Getting back into running can require some special considerations, no matter the reason for your hiatus. Pregnancy is certainly one of the bigger, life-changing events that can cause a detour, whether for just a few months or even years postpartum. But even though your life, mind, and body have undergone an enormous shift, with some consideration and a few running tips, it’s simple to get back into running and once again enjoy our amazing sport.
One thing to keep in mind is that depending on where you’re at in your postpartum journey, keep in mind that the intensity of your exercise can affect your milk supply. If you’re still nursing your baby, keep your intensity low to moderate with easy runs. Of course, you should also have been cleared by your doctor to resume exercise.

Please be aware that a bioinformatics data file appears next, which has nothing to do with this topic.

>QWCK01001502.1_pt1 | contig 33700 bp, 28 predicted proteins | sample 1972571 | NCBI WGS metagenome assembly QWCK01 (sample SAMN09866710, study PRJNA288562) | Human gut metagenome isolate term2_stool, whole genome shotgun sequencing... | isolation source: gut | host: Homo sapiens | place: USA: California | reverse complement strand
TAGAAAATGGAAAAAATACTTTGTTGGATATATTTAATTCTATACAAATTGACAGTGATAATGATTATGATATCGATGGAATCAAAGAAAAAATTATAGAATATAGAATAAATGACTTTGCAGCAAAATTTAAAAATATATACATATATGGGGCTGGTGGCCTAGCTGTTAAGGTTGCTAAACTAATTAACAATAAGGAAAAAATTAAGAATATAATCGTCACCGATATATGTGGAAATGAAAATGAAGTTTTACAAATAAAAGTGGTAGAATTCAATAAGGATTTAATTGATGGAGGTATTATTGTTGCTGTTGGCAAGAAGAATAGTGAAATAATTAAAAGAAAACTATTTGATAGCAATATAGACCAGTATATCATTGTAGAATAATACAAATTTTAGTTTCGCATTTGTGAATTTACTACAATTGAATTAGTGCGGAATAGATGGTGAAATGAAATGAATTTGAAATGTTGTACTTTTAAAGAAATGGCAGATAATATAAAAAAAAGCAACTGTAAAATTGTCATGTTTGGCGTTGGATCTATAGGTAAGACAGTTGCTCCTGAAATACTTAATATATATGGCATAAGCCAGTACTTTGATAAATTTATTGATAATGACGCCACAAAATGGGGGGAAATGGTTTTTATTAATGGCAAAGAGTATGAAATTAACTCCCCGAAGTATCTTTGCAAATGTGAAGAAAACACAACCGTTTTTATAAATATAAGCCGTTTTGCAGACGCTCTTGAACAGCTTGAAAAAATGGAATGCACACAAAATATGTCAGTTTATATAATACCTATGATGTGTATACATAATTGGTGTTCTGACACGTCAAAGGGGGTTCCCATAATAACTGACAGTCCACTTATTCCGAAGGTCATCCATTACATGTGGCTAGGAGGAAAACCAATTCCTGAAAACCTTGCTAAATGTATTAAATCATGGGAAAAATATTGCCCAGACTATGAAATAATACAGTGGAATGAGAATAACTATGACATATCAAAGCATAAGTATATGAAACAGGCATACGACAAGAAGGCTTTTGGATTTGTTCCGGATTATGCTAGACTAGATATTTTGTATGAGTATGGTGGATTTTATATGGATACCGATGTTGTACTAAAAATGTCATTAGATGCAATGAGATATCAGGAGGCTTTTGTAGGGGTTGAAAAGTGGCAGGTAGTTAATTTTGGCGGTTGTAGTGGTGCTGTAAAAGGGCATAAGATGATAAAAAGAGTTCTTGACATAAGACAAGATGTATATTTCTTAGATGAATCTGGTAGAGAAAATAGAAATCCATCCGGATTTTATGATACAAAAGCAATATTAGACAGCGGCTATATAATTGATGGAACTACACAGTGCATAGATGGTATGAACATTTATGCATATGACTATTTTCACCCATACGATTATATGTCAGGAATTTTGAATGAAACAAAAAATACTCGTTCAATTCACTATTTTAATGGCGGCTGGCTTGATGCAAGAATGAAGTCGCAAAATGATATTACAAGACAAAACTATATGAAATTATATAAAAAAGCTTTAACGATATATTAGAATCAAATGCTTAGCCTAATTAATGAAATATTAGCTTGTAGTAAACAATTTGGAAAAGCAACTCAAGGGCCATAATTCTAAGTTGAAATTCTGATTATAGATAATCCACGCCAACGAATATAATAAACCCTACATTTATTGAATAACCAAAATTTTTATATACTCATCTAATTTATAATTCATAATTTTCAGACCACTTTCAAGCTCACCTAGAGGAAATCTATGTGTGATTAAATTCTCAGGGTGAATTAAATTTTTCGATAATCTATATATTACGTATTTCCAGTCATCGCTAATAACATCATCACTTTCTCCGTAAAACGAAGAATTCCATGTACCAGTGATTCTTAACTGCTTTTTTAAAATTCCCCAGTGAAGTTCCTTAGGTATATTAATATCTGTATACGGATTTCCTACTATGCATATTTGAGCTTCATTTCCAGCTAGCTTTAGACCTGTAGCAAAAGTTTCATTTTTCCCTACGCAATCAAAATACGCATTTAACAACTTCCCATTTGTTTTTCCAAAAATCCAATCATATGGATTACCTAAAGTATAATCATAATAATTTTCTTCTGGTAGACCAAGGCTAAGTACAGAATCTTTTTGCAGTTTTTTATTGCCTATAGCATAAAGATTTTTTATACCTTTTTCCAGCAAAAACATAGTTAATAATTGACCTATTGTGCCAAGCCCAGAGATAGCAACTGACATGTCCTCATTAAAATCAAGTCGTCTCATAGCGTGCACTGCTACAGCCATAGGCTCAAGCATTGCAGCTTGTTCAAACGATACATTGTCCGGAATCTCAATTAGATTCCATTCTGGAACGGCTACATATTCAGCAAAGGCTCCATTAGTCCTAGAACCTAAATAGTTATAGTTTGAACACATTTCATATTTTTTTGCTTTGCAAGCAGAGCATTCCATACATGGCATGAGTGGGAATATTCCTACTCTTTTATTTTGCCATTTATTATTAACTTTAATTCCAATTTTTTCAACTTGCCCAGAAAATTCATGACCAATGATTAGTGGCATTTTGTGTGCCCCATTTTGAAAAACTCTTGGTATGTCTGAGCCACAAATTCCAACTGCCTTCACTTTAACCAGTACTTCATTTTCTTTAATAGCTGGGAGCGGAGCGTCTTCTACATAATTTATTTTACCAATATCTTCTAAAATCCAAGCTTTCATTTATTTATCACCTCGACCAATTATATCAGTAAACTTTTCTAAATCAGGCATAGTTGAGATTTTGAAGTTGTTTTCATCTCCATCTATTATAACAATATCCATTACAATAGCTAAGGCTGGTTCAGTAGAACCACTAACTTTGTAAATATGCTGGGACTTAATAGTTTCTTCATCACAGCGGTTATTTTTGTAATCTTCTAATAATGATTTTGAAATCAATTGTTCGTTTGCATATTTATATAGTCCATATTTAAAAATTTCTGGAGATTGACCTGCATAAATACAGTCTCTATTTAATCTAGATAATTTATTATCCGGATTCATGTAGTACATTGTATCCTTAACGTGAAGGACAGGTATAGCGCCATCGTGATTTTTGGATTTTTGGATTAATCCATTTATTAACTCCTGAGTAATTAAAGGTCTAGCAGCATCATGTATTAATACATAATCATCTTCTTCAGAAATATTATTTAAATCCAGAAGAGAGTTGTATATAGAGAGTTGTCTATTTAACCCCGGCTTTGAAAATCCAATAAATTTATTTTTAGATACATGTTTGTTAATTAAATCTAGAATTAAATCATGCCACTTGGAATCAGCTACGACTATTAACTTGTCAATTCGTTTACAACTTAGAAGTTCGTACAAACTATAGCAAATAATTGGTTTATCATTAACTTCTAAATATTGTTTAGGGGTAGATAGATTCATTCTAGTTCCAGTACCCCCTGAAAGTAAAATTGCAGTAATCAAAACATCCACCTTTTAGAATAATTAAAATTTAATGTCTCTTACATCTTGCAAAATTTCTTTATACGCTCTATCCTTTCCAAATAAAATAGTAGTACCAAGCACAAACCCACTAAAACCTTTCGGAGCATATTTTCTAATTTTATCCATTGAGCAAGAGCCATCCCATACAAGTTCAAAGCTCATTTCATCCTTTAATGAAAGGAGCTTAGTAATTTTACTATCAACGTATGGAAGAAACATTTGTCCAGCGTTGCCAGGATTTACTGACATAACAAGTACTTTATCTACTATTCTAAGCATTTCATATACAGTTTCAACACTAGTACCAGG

To start getting back into running, remember to go slowly. Even more slowly than you want to. You might yearn for the mental break of a good cardio session or the emotional release of the runner’s high. But your body and brain are on two different paths. Your body just went through almost 10 months of growing a human being (and another organ!). Everything from your hormones to your muscles to your brain has undergone change and it takes a while to let everything settle and normalize. Even if you’re farther along on your postpartum timeline, if you’ve been on a long layoff, it’s just as important to come back slowly, especially to reduce your risk of injury.
Suffice to say getting back into running is a marathon, not a sprint (pun intended).